Tuesday, 17 August 2010
Hanging on the telephone
Watched pots do boil. I have watched some. Watched phones, on the other hand, refuse to ring.
I am back at work after the job interview, with my mobile on vibrate mode in my pocket. I have been checking it more times than a teenager with a crush. They will phone me this week. The longer I wait the more I replay the interview, done after two sleeping tablets, three hours of sleep and four coffees and consisting of answers that ranged from good to gobbledigook.
I feel a vibration. I get my phone out and check it under the desk. No missed calls. No messages. It was probably the gentle hum of my Mac. Again. Someone else’s phone goes off. I check mine. I wait five minutes. I check it again. I hide the phone in my glasses case and keep lifting the lid and peeking inside. Still no calls. Still no messages. I have another seven hours of my shift left.
I hate my phone. I hate its silly touch screen that makes it impossible to carry out those automated calls that require you to ‘push button three’ because it keeps locking. I hate the way its hot screen is left with a make-up smear after I use it. I hate its rubbish camera, which I can’t understand. I hate the scratch on its screen that mysteriously appeared after a night out and I will be forced to stare at until my contract finishes in a year’s time. Mostly, I hate its ability to deliver any news.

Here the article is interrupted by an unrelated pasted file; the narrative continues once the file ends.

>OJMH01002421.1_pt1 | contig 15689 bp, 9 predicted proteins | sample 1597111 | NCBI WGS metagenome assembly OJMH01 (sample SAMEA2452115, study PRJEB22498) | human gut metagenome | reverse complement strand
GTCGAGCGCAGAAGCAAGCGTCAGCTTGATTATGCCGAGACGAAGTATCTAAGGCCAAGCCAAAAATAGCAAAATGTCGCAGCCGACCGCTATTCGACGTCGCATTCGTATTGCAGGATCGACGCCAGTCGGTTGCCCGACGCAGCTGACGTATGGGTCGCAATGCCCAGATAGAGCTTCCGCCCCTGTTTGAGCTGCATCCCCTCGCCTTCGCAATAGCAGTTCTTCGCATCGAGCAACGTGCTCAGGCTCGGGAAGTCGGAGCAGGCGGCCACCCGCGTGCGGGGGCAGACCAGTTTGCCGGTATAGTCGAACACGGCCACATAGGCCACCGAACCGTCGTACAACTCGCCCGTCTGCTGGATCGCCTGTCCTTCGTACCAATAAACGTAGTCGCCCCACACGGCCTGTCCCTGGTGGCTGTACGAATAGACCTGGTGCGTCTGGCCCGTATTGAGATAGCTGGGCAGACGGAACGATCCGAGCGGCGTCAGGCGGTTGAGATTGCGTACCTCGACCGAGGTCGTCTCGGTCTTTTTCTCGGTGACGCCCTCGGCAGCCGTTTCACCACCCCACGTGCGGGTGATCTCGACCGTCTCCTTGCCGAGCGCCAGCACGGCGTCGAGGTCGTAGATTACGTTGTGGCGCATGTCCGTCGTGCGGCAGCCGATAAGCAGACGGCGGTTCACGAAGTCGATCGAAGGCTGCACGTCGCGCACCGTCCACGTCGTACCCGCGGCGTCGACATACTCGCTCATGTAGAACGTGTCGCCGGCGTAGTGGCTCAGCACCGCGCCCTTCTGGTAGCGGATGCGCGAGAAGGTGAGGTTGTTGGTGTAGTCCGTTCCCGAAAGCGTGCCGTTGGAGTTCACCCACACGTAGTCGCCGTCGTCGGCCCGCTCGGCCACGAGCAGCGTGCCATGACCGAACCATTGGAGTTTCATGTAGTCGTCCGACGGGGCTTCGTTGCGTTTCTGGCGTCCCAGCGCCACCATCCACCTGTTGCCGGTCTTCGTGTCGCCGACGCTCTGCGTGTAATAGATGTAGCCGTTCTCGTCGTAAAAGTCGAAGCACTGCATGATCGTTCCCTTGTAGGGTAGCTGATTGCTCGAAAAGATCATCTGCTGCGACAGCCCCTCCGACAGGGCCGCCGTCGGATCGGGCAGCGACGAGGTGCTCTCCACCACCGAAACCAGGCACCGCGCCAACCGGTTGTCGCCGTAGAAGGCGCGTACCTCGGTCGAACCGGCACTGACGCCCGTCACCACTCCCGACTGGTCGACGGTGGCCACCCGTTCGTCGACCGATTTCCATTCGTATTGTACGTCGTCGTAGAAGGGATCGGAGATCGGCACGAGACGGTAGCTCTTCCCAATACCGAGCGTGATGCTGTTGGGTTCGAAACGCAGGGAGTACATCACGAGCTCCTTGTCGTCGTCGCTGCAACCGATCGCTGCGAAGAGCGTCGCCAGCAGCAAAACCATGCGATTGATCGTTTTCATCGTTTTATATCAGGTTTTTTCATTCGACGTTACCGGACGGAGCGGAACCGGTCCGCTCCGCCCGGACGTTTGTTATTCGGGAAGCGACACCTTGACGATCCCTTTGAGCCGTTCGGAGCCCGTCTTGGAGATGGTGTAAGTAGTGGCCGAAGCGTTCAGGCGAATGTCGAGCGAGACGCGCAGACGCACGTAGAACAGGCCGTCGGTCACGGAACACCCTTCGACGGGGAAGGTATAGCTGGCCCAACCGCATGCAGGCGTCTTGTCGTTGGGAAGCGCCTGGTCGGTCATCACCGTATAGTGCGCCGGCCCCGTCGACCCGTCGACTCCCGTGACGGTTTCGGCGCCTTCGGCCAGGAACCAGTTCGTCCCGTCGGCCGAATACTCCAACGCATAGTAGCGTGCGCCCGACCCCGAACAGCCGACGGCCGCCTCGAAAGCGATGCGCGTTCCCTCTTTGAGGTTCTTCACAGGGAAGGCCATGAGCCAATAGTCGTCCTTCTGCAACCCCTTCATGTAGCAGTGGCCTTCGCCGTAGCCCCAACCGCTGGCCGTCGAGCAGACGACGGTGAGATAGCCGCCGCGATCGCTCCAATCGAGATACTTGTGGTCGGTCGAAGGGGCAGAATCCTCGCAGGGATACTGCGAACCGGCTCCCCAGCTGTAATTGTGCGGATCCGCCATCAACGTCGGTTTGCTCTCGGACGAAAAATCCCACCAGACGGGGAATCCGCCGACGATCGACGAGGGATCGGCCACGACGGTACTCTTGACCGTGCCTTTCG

I lift the lid and check it again. I become aware that someone is calling my name. It is one of the moody executives on the other desk. I am surprised he knows my name. He is holding his office phone up and waving at me. I point at my face and silently mouth ‘For me?’ He nods.
I take the call on his phone, which he is not too happy about. I don't care. It is the man who interviewed me. He appears to be telling me that I got the job, and do I want it. He says he knows I can’t talk properly, but he just needs to know a 'yes' or a 'no'. I say 'yes'. The executive is eyeing me suspiciously. I adopt a tone similar to the one I use with my doctor’s receptionist, or the customer service team at nPower. ‘How did this person get this number?’ I am thinking. He is telling me he will send something-and-something out in the post to me. I forget to ask start dates.
I go back to my desk and try to compose myself. I fail. I go to the toilet with my mobile and make several screechy phone calls.
I have a job in the north. I am getting out of London.